TAIPEI — Move over Hannibal Lecter; the Taiwanese thriller “Double Vision” has beat the serial killer at his own game. The Asian pic has out-distanced “Red Dragon” at the box office and fended off rival scarefest “Ghost Ship” to become a bona fide hit and the year’s highest-grossing Asian picture.
As of Nov. 11, “Double Vision” has grossed some $1.9 million islandwide. In comparison, “Red Dragon” has earned $1.5 million while playing a week longer. Co-produced by local production house Nan Fang Film Productions and Columbia Pictures Film Production Asia (CPFPA), “Double Vision” has hit upon the formula for success that has eluded most other Taiwanese projects.
Distribs and exhibs attribute the pic’s success to perfect timing, a strong marketing campaign, production values a cut above most Asian films, and a strong storyline aided by fine performances — a rare combination indeed from an industry that usually churns out small, art-house films.
Coming at the tail end of Ghost Month, a traditional Chinese month-long commemoration of the spirits, “Double Vision” offered moviegoers the scares they were looking for. Admittedly, it opened on Oct. 25 against weak competition and in the frames just before “Harry Potter and the Chamber of Secrets,” which bows this weekend.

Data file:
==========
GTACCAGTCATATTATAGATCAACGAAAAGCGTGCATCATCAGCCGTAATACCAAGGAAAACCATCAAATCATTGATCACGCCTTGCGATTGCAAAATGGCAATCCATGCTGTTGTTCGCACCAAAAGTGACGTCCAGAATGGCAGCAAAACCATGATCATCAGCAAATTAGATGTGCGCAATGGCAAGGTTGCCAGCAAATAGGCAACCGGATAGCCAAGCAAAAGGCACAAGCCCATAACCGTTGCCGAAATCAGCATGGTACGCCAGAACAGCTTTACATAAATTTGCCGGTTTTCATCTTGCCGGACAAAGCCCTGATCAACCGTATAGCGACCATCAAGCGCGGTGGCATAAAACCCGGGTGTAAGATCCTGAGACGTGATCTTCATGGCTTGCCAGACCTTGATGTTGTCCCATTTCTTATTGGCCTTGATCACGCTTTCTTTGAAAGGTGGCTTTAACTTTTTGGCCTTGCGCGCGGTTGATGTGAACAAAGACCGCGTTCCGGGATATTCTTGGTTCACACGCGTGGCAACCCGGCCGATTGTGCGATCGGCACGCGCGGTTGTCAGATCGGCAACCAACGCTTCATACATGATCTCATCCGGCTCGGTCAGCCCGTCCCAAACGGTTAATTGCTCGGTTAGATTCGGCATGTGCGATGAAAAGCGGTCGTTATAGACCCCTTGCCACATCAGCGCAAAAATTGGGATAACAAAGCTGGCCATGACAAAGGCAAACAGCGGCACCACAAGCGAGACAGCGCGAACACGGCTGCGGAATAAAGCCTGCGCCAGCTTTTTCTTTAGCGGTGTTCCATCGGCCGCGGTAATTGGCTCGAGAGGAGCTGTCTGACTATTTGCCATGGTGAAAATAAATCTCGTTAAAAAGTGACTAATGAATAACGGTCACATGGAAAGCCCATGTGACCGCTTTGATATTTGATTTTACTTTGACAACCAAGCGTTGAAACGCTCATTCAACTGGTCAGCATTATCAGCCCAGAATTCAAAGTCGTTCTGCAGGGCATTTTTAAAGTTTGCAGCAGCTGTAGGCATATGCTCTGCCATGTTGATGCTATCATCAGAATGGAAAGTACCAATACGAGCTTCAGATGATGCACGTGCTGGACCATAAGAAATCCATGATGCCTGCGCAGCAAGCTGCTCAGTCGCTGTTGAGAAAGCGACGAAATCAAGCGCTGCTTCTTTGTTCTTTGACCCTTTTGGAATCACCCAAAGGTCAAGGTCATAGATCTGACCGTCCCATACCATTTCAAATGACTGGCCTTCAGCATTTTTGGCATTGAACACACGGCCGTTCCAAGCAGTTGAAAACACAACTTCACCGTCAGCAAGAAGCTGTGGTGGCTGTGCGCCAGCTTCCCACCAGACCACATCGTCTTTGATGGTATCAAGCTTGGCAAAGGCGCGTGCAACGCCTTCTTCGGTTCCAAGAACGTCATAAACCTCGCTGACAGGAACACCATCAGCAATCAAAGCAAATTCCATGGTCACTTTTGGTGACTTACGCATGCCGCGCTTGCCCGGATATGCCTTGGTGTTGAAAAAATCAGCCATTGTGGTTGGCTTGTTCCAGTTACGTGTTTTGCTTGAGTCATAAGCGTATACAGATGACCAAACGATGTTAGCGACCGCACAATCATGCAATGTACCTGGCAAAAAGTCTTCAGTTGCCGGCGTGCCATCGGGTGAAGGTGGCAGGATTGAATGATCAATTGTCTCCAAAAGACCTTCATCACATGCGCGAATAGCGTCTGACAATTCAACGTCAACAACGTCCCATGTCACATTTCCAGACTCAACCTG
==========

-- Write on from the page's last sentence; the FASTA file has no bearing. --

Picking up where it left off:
In addition, the picture benefited from the marketing muscle of CPFPA, which will release two other Chinese-language pictures this year. Strong word-of-mouth also translated into small weekly declines at the box office.
Ghost stories have done well this year. “The Eye,” another Chinese-language pic that opened during Ghost Month, ended its run with just over $1 million in the coffers.
“Double Vision” director Chen Kuo-fu claims that part of the success of his picture is due to the distinctly Asian bent of the story. “We have Hollywood production values, a tight story and smart script, but it has themes Asian audiences can identify with,” Chen says.
Carrying a $5 million price tag — the most expensive Taiwanese production to date — “Double Vision” features an international cast and crew, with post-production work done in Australia.
As one exhib bluntly states, “It looks like a Hollywood picture.”
Of course boffo returns in Taiwan hardly translate into coin abroad. Few expect “Double Vision” to have the crossover potential of CPFPA stablemate “Crouching Tiger, Hidden Dragon,” but as “Double Vision” shows, Hollywood numbers are now within the sights of local productions.